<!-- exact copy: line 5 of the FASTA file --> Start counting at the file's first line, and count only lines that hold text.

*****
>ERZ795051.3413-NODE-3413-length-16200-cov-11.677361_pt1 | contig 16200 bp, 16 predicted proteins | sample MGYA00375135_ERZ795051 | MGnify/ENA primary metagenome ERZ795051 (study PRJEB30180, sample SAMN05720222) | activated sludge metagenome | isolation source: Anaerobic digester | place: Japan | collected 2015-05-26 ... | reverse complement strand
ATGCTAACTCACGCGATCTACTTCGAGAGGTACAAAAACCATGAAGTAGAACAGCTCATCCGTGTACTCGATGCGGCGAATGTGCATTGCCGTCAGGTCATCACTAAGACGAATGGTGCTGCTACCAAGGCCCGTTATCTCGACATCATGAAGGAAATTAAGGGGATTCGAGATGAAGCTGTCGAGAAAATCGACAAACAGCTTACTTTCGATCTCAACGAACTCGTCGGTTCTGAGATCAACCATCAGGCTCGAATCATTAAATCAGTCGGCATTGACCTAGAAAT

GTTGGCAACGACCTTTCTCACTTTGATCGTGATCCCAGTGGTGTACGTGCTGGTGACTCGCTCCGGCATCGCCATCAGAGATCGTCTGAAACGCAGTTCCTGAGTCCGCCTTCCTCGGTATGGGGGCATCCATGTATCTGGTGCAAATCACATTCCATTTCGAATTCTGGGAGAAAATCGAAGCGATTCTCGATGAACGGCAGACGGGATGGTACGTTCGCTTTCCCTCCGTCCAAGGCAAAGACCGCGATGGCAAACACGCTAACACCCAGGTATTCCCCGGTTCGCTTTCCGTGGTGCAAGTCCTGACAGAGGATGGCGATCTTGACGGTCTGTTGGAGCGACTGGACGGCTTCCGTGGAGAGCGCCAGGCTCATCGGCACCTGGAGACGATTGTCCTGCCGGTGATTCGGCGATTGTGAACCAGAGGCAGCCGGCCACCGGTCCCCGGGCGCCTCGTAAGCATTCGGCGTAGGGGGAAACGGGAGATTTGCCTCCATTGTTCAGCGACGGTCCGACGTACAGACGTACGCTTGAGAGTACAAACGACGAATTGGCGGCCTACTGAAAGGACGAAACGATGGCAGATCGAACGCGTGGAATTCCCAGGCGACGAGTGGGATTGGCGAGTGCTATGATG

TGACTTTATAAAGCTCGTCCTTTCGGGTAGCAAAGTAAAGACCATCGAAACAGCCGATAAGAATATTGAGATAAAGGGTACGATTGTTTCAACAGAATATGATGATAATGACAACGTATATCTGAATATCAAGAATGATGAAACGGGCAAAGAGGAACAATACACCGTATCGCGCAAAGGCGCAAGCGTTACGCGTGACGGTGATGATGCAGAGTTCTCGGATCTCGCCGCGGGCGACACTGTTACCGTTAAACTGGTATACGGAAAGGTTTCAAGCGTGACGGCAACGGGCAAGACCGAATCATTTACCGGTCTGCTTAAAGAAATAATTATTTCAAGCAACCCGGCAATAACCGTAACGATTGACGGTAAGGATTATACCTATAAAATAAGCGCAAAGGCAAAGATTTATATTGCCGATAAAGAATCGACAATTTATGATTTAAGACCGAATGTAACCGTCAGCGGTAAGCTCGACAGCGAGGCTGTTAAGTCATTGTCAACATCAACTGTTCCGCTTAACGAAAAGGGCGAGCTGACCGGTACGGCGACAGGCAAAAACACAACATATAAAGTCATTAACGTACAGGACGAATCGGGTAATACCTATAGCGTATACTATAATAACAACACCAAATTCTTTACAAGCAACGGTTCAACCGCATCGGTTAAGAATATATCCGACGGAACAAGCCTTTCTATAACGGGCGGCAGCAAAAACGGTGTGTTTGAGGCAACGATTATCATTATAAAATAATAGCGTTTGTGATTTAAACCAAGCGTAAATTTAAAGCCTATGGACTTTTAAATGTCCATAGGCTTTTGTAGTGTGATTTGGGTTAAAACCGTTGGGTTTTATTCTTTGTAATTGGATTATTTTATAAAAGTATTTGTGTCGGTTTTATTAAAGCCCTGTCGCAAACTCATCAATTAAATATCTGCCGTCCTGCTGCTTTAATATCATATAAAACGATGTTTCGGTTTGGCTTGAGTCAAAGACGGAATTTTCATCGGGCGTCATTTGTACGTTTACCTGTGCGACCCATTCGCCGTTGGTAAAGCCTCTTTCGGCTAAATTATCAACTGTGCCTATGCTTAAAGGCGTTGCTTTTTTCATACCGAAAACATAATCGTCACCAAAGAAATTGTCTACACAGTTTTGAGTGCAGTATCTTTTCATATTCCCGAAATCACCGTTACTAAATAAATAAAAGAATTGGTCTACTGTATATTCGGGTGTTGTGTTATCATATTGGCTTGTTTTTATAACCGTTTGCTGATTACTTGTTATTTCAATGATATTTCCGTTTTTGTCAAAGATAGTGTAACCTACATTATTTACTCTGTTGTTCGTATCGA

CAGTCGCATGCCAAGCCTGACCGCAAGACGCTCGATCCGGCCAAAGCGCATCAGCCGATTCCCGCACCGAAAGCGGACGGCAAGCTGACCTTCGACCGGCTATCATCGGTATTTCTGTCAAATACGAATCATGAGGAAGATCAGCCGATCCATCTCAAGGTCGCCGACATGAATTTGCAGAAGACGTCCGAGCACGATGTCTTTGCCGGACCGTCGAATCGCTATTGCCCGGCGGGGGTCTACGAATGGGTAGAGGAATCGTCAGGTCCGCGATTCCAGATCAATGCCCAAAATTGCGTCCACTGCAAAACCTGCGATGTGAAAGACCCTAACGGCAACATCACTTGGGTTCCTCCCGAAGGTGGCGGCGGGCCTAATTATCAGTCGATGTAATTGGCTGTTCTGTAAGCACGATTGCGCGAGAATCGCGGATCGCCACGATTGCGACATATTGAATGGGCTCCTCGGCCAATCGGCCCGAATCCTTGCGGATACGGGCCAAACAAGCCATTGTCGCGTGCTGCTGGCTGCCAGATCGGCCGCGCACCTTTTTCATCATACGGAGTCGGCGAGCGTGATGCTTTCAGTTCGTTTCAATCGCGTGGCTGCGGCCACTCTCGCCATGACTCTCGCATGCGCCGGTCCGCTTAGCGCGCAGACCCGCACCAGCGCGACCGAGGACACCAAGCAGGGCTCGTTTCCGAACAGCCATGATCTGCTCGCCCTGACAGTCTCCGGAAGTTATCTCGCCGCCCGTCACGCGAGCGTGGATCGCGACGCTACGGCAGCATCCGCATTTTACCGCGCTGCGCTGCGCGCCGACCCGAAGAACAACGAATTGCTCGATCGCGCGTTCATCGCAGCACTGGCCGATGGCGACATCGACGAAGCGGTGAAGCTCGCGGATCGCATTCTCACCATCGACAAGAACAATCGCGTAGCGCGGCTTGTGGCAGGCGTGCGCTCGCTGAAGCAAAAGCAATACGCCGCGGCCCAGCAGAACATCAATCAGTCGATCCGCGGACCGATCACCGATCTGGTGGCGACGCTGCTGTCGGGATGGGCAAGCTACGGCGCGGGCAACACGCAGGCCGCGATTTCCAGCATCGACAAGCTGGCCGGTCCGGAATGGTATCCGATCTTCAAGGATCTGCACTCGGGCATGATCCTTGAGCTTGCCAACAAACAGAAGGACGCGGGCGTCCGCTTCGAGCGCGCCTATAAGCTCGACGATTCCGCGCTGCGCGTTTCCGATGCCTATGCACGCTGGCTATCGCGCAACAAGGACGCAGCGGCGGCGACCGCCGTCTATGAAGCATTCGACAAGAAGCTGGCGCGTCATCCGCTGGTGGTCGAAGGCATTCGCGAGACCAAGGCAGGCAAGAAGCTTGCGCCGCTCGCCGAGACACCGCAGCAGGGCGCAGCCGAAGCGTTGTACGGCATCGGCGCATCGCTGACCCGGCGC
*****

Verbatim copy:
CAGTCGCATGCCAAGCCTGACCGCAAGACGCTCGATCCGGCCAAAGCGCATCAGCCGATTCCCGCACCGAAAGCGGACGGCAAGCTGACCTTCGACCGGCTATCATCGGTATTTCTGTCAAATACGAATCATGAGGAAGATCAGCCGATCCATCTCAAGGTCGCCGACATGAATTTGCAGAAGACGTCCGAGCACGATGTCTTTGCCGGACCGTCGAATCGCTATTGCCCGGCGGGGGTCTACGAATGGGTAGAGGAATCGTCAGGTCCGCGATTCCAGATCAATGCCCAAAATTGCGTCCACTGCAAAACCTGCGATGTGAAAGACCCTAACGGCAACATCACTTGGGTTCCTCCCGAAGGTGGCGGCGGGCCTAATTATCAGTCGATGTAATTGGCTGTTCTGTAAGCACGATTGCGCGAGAATCGCGGATCGCCACGATTGCGACATATTGAATGGGCTCCTCGGCCAATCGGCCCGAATCCTTGCGGATACGGGCCAAACAAGCCATTGTCGCGTGCTGCTGGCTGCCAGATCGGCCGCGCACCTTTTTCATCATACGGAGTCGGCGAGCGTGATGCTTTCAGTTCGTTTCAATCGCGTGGCTGCGGCCACTCTCGCCATGACTCTCGCATGCGCCGGTCCGCTTAGCGCGCAGACCCGCACCAGCGCGACCGAGGACACCAAGCAGGGCTCGTTTCCGAACAGCCATGATCTGCTCGCCCTGACAGTCTCCGGAAGTTATCTCGCCGCCCGTCACGCGAGCGTGGATCGCGACGCTACGGCAGCATCCGCATTTTACCGCGCTGCGCTGCGCGCCGACCCGAAGAACAACGAATTGCTCGATCGCGCGTTCATCGCAGCACTGGCCGATGGCGACATCGACGAAGCGGTGAAGCTCGCGGATCGCATTCTCACCATCGACAAGAACAATCGCGTAGCGCGGCTTGTGGCAGGCGTGCGCTCGCTGAAGCAAAAGCAATACGCCGCGGCCCAGCAGAACATCAATCAGTCGATCCGCGGACCGATCACCGATCTGGTGGCGACGCTGCTGTCGGGATGGGCAAGCTACGGCGCGGGCAACACGCAGGCCGCGATTTCCAGCATCGACAAGCTGGCCGGTCCGGAATGGTATCCGATCTTCAAGGATCTGCACTCGGGCATGATCCTTGAGCTTGCCAACAAACAGAAGGACGCGGGCGTCCGCTTCGAGCGCGCCTATAAGCTCGACGATTCCGCGCTGCGCGTTTCCGATGCCTATGCACGCTGGCTATCGCGCAACAAGGACGCAGCGGCGGCGACCGCCGTCTATGAAGCATTCGACAAGAAGCTGGCGCGTCATCCGCTGGTGGTCGAAGGCATTCGCGAGACCAAGGCAGGCAAGAAGCTTGCGCCGCTCGCCGAGACACCGCAGCAGGGCGCAGCCGAAGCGTTGTACGGCATCGGCGCATCGCTGACCCGGCGC